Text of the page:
“My Brain Hurts When I Write!”

scary story map“My brain hurts!”– “My fingers are stuck.” — “I don’t have paper.” — “I don’t have any sharpened pencils.” — “I lost my eraser.” — “It’s too noisy.” — “It’s too quiet.”

Oh excuses.

For every surface excuse, there is an underlying reason. Usually, I find that when it comes to students and writing the excuse tends to hide feelings of inadequacy. Writing seems to be too serious, too much at stake, and too big a task.

The cure?

Focus on creative writing, and feel free to put on a little soft music for those that need some white noise in the background.

Creative writing is very freeing. For beginners, there are few rules and this “break the rules” façade is liberating to young writers who struggle with perfectionism, writers block, or confidence.

Also, I find it’s helpful to incorporate some tech accommodations, like text to speech, voice recorder, or computer use instead of traditional paper and pencil. If it works for you, go for it! Yes, I agree that paper and pencil makes those synapses grow stronger and feeds the brain like no technology can, but for new writers it can be a daunting, overwhelming experience to look at a blank page and hope for the best. Instead, opt for easing that transition with technology.

As a teacher and a tutor, I’m a big fan of sentence stems, like these Expressive Language Prompts, which do the trick because they are simple enough to get a conversation going. Once a conversation is flowing, the writing will follow.

A few examples of where to begin:

A-Z Story, where every new sentence of the story starts with the next letter of the alphabet.

Backwards Story, where you write the ending first (think ‘Memento’ but for kids)

Talking Pet Stories

Fractured Fairytales: think of a well-known fairytale and then modernize it, such as changing the ending, add a prequel or sequel, add new characters.

Halloween-themed Scary Stories, like these:

So, take a few tips and tools to let your story flow and writers brain grow. Happy writing!


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Terry Tutors Specialized Education Services, Inc. is a 501(c)(3) charitable and educational nonprofit with a focus on providing wraparound academic, behavior and advocacy support services for struggling students in southern California. Learn More at TerryTutors.com

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Conformity and the Common Core

standing in lineWe demand that our students raise their hands to ask a question, yet we require that they produce a self-identity reflection project. We insist that students stand in line before entering the classroom, yet we request that they think outside the box when answering that math reasoning question.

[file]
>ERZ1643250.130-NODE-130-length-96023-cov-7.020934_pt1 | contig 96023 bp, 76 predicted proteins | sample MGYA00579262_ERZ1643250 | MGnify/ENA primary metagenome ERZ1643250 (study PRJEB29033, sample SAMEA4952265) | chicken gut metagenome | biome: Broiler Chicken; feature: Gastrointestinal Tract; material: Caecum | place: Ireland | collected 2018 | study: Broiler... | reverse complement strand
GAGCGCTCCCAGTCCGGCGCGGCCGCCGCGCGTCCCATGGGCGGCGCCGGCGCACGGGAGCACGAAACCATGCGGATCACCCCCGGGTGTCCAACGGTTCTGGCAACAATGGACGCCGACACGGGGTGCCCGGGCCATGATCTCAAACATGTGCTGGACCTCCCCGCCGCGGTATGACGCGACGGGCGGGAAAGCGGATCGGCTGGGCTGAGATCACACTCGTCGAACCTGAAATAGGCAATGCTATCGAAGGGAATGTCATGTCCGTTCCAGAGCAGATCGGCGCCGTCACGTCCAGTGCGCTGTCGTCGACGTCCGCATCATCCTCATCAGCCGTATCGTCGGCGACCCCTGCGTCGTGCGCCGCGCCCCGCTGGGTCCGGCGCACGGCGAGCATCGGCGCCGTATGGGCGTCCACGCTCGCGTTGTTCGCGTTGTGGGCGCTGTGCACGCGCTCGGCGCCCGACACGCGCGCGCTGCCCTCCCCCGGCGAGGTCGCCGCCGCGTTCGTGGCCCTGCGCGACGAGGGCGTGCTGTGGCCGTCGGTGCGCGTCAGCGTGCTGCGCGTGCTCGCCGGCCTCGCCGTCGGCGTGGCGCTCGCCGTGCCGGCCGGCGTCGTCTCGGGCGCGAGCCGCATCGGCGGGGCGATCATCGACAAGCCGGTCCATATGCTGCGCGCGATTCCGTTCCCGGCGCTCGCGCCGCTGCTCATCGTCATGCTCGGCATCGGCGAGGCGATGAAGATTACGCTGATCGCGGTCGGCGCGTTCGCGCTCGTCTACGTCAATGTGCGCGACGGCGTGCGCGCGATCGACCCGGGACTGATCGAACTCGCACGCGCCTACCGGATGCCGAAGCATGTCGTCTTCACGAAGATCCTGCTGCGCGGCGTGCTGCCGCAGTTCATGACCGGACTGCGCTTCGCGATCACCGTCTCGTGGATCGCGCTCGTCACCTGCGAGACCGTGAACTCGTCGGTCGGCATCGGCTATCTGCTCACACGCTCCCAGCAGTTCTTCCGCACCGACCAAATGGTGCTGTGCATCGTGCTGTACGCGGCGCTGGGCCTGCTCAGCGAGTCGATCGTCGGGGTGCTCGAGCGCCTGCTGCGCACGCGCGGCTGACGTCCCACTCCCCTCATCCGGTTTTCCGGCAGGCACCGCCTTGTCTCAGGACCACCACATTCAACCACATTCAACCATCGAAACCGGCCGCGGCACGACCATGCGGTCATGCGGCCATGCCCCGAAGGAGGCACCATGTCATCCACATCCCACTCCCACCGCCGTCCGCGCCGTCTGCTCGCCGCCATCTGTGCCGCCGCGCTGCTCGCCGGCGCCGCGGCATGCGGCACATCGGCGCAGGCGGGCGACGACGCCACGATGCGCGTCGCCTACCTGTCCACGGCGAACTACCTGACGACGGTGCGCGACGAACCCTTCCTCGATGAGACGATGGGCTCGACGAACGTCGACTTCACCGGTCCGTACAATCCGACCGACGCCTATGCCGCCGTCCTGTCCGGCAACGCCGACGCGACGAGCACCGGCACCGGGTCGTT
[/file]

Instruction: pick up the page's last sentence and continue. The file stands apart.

Conformity and the Common Core appear to be mutually exclusive. How are we supposed to teach students to think for themselves if we’re overly concerned with adherence to classroom management rules?

Put your backpacks away. Get out your pencil. Sit down. Wait for instructions. Raise a silent hand.

No, this isn’t the 50’s these are some of my classroom norms.

I’m not proud that I’ve had to conform to traditional behavior management systems in order to keep sanity in the classroom. That’s not what I thought I’d be spending 50% of my time on when I decided to become a teacher. In fact, I’m pretty frustrated that, after trying the new ways of running a classroom, still, at the end of the day it feels like I’ve made little difference when it comes to behavior.

On one hand, common core is about being creative, letting your students guide projects and lead learning. On the other hand, if the behavioral needs are too great the creativity gets tossed aside.

Now, I’m not a militant. I’m not perfect; my students are perfect; the system isn’t perfect — and I don’t expect perfection. But I was hoping that when I entered this profession, I’d get to be more creative and not just be a “stickler for the rules”.

The reality is that behavior outweighs creativity. If the classroom is not running smoothly, we cannot do fun things. Some would say the opposite. I was one of those, before I became a teacher. Conformity, fortunately or unfortunately, is required to move forward.

Hurry up and get with the game, cause I’d sure like to do some fun things. C’mon, kids 🙂


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Terry Tutors Specialized Education Services, Inc. is a 501(c)(3) charitable and educational nonprofit with a focus on providing wraparound academic, behavior and advocacy support services for struggling students in southern California. Learn More at TerryTutors.com

Being a Good Teacher is Really Hard

_MG_7334Law school taught me the importance of considering both sides — hearing both arguments. When I started my nonprofit, I attended several IEP Meetings as a Parent Advocate. As I sat on one side of the table, I realized that I knew the law but not the reality of the day-to-day implementation of this legal document.